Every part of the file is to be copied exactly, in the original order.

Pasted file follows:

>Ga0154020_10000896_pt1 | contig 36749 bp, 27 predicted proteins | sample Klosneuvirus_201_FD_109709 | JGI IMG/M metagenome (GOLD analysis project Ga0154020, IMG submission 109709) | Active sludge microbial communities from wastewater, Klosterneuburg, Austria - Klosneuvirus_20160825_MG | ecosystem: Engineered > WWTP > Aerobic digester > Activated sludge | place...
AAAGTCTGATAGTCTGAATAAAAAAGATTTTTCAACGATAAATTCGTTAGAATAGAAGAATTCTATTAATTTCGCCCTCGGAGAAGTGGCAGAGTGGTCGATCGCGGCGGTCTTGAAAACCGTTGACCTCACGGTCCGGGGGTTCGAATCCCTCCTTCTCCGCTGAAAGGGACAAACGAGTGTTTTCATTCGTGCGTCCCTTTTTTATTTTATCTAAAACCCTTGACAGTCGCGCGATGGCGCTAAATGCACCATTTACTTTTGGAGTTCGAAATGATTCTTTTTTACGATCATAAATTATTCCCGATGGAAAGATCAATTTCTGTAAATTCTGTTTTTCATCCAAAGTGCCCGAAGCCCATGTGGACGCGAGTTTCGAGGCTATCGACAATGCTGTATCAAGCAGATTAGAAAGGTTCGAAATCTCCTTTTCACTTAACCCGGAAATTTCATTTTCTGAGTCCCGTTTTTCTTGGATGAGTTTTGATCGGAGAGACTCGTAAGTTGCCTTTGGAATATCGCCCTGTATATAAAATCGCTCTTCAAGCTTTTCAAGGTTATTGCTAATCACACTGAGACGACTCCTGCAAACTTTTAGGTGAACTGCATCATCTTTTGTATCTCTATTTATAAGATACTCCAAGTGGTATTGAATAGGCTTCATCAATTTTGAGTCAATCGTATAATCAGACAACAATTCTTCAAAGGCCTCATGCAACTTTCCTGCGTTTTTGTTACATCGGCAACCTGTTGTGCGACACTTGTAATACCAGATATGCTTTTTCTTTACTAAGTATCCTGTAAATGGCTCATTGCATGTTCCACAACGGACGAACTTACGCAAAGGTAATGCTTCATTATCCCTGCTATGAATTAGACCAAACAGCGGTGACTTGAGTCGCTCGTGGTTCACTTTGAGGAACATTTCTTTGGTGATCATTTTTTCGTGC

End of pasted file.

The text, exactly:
>Ga0154020_10000896_pt1 | contig 36749 bp, 27 predicted proteins | sample Klosneuvirus_201_FD_109709 | JGI IMG/M metagenome (GOLD analysis project Ga0154020, IMG submission 109709) | Active sludge microbial communities from wastewater, Klosterneuburg, Austria - Klosneuvirus_20160825_MG | ecosystem: Engineered > WWTP > Aerobic digester > Activated sludge | place...
AAAGTCTGATAGTCTGAATAAAAAAGATTTTTCAACGATAAATTCGTTAGAATAGAAGAATTCTATTAATTTCGCCCTCGGAGAAGTGGCAGAGTGGTCGATCGCGGCGGTCTTGAAAACCGTTGACCTCACGGTCCGGGGGTTCGAATCCCTCCTTCTCCGCTGAAAGGGACAAACGAGTGTTTTCATTCGTGCGTCCCTTTTTTATTTTATCTAAAACCCTTGACAGTCGCGCGATGGCGCTAAATGCACCATTTACTTTTGGAGTTCGAAATGATTCTTTTTTACGATCATAAATTATTCCCGATGGAAAGATCAATTTCTGTAAATTCTGTTTTTCATCCAAAGTGCCCGAAGCCCATGTGGACGCGAGTTTCGAGGCTATCGACAATGCTGTATCAAGCAGATTAGAAAGGTTCGAAATCTCCTTTTCACTTAACCCGGAAATTTCATTTTCTGAGTCCCGTTTTTCTTGGATGAGTTTTGATCGGAGAGACTCGTAAGTTGCCTTTGGAATATCGCCCTGTATATAAAATCGCTCTTCAAGCTTTTCAAGGTTATTGCTAATCACACTGAGACGACTCCTGCAAACTTTTAGGTGAACTGCATCATCTTTTGTATCTCTATTTATAAGATACTCCAAGTGGTATTGAATAGGCTTCATCAATTTTGAGTCAATCGTATAATCAGACAACAATTCTTCAAAGGCCTCATGCAACTTTCCTGCGTTTTTGTTACATCGGCAACCTGTTGTGCGACACTTGTAATACCAGATATGCTTTTTCTTTACTAAGTATCCTGTAAATGGCTCATTGCATGTTCCACAACGGACGAACTTACGCAAAGGTAATGCTTCATTATCCCTGCTATGAATTAGACCAAACAGCGGTGACTTGAGTCGCTCGTGGTTCACTTTGAGGAACATTTCTTTGGTGATCATTTTTTCGTGC